The habit of suspending of mobile phone services under the pretext of security risk and terrorism in Pakistan takes its origins from the volatile province of Balochistan where the government is fighting nationalist elements in an on going battle. Over the last couple of years, the government has been guilty of causing what many are calling “Blackouts” – suspending mobile phone services in most parts of Balochistan during occasions such as celebrations marking Independence Day and Defense day. Due to the small size of the Balochistan population, such draconian measures didn’t receive widespread attention or condemnation from either the media, civil society, or organizations protecting digital rights and civil liberties. Additionally, the blackouts’ financial impact on telecom operators was low enough that they were able to easily comply with government instructions for suspending service in the entire region.
Even though the past success of such a strategy is relatively questionable, the Pakistani government took the same approach on the Eid Festival in August when mobile phone users witnessed a blackout on a greater scale affecting millions of mobile phone users in Pakistan’s major cities such as Karachi, Lahore, Islamabad, Peshawar and Quetta. Shoppers were paralyzed, friends were disconnected, businesses were unable to order stocks on time – all of this resulting in losses while millions of people were unable to send Eid greetings to their loved ones.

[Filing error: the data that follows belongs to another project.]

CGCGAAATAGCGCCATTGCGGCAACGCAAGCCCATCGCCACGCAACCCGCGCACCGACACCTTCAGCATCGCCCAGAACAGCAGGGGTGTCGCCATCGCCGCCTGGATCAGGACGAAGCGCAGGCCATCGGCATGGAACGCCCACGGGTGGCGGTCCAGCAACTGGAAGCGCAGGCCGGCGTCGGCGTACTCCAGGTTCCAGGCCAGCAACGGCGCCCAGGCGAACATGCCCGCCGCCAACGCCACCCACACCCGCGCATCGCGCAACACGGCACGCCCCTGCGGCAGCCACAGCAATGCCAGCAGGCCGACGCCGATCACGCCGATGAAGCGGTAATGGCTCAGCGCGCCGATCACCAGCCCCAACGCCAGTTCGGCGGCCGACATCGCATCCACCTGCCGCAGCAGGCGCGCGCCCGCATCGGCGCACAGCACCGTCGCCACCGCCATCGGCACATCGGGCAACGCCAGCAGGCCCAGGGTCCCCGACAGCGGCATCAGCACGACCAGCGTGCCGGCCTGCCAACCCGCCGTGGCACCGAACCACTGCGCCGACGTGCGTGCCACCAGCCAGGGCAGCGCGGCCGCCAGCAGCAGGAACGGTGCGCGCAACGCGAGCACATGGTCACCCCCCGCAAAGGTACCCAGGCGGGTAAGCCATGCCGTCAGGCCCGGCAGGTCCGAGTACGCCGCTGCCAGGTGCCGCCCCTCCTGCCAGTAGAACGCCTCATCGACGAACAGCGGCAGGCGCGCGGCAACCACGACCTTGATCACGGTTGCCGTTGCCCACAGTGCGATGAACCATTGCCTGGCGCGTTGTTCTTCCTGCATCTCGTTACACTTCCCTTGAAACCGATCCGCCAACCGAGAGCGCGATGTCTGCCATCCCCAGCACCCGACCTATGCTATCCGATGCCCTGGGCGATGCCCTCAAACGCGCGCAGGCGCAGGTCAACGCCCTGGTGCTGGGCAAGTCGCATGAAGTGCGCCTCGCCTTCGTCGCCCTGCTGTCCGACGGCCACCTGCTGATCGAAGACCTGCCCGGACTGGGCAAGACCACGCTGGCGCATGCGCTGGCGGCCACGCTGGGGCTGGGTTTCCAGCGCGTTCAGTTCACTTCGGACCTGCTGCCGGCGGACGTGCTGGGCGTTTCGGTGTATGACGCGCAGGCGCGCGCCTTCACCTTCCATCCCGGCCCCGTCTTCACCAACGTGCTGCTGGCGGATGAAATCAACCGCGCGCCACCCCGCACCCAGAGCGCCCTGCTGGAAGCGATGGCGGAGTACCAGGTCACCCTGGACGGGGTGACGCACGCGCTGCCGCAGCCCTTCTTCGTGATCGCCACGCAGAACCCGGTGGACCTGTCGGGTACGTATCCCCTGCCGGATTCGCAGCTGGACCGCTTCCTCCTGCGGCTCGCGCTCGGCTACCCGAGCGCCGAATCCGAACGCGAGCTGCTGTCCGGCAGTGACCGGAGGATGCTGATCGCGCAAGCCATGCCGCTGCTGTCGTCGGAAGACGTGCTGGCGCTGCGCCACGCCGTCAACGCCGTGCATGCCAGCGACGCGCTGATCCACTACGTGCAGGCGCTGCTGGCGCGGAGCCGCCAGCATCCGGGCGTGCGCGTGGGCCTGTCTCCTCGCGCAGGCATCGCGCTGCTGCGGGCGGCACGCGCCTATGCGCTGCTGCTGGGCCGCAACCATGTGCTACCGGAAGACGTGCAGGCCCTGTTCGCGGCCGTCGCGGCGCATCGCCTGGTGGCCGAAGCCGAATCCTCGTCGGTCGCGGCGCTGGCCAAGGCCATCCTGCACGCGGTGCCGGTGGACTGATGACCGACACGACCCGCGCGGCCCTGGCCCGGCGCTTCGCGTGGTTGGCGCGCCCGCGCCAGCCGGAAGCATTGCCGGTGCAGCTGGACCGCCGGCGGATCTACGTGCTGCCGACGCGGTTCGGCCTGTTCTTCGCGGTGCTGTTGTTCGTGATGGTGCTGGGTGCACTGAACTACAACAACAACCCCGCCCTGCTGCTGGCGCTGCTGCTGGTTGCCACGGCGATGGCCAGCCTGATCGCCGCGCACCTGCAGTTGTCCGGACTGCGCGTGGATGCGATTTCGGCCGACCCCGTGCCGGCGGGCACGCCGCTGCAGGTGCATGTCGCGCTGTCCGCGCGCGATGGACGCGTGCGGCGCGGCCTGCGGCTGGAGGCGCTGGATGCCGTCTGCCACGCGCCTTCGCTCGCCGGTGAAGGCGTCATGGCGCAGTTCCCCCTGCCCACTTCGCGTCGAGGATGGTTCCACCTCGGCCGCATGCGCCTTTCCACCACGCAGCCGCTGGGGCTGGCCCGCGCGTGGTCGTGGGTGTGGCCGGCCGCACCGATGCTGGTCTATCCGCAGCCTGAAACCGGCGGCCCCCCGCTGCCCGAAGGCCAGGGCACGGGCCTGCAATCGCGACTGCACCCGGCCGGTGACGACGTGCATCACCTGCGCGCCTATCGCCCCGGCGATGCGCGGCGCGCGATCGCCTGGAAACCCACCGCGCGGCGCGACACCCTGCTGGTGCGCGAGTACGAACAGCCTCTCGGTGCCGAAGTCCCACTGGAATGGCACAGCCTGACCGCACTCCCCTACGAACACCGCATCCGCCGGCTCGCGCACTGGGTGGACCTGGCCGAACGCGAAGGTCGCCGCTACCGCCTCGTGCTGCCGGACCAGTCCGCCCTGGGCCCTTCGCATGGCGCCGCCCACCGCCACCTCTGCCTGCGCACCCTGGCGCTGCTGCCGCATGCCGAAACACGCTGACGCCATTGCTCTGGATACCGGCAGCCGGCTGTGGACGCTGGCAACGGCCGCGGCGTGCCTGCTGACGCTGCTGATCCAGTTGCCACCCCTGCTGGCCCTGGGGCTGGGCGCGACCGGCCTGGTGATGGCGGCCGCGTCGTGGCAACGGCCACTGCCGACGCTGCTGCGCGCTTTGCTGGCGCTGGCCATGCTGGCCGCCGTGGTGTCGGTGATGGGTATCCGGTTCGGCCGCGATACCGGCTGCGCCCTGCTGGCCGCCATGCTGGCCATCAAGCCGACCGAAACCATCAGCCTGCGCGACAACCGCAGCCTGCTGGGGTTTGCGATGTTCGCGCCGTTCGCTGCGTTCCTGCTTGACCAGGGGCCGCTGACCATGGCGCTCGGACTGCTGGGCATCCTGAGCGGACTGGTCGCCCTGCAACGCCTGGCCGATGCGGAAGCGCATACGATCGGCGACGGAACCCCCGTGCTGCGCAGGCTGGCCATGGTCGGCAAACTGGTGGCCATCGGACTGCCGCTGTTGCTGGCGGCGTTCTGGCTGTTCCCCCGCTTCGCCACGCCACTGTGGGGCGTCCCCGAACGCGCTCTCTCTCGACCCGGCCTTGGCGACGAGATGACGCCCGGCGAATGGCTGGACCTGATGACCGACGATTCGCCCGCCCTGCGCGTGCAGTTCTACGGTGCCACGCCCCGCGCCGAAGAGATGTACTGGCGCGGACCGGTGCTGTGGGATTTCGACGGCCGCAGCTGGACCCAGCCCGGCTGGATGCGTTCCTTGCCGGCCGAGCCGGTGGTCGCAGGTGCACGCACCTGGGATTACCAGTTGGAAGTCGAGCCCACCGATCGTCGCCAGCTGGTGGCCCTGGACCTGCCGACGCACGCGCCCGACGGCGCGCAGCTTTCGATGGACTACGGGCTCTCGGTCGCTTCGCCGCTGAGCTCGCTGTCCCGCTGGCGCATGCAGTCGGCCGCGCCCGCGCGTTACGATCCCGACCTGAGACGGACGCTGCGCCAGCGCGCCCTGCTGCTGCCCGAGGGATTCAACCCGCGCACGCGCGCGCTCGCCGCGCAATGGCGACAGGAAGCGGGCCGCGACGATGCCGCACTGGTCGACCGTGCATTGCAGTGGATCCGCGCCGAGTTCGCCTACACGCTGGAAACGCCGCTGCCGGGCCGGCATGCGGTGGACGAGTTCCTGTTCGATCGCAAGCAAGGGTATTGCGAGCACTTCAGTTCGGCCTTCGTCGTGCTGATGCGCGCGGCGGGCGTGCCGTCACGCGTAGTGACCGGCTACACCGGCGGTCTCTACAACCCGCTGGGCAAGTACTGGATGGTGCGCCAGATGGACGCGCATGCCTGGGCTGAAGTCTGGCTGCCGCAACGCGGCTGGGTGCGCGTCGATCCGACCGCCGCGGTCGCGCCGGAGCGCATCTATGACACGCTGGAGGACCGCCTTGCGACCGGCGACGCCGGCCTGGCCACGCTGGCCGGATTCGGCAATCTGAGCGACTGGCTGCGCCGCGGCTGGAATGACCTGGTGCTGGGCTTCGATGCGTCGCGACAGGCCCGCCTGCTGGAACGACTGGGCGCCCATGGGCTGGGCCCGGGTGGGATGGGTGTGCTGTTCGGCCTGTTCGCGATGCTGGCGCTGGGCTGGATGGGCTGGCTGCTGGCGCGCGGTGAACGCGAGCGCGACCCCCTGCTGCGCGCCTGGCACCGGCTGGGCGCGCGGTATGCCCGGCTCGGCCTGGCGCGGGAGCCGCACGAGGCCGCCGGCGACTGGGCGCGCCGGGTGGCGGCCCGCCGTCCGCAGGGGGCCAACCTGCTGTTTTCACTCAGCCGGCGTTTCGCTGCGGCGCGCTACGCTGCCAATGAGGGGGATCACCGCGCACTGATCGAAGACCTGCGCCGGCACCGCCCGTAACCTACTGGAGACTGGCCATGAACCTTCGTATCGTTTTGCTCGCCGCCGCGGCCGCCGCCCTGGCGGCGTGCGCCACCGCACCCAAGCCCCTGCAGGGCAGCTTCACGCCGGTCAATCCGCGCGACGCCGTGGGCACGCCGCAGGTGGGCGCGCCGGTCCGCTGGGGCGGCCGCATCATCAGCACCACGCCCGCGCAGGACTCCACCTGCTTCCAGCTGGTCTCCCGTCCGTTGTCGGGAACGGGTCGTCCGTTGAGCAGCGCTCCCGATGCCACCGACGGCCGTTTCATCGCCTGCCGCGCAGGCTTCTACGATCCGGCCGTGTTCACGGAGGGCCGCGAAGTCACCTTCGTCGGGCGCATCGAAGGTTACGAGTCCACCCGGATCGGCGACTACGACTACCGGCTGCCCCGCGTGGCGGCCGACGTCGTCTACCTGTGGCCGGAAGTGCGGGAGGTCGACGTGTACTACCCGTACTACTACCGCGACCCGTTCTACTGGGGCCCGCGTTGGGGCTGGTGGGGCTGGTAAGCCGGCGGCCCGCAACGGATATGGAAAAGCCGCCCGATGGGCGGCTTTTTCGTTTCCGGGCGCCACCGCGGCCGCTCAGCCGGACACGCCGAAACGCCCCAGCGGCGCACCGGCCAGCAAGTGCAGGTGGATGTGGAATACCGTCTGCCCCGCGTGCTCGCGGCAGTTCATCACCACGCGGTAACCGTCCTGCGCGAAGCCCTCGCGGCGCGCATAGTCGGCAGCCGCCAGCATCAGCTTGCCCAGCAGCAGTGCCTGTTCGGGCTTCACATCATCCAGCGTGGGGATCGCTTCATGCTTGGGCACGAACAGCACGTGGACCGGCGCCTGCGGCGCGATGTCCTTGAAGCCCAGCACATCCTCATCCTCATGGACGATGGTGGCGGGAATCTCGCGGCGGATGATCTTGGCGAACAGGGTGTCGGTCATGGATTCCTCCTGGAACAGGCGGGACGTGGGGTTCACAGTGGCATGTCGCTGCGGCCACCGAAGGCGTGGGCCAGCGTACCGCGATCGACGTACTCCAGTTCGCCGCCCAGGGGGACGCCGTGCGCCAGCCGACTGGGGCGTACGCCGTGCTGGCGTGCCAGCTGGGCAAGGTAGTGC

One shopper termed the experience as traumatic: “We were at the same shopping mall but my wife and kids were somewhere else and we could not catch up with each other till morning”. Another local business man was furious as he was unable to contact with a manufacturer in time to order more supplies. “Eid is the only high peak business season in these distressing times and if we are unable to make money our families will starve”. Asad, a college student was fuming with the government’s decision to suspend mobile phone services this past August. “This (pointing to his iPhone) is the hub of my social life and the government has taken it away from me”. The use of mobile phones is so commonplace in Pakistan that it has become part of people lives to such an extent that they feel lost without it.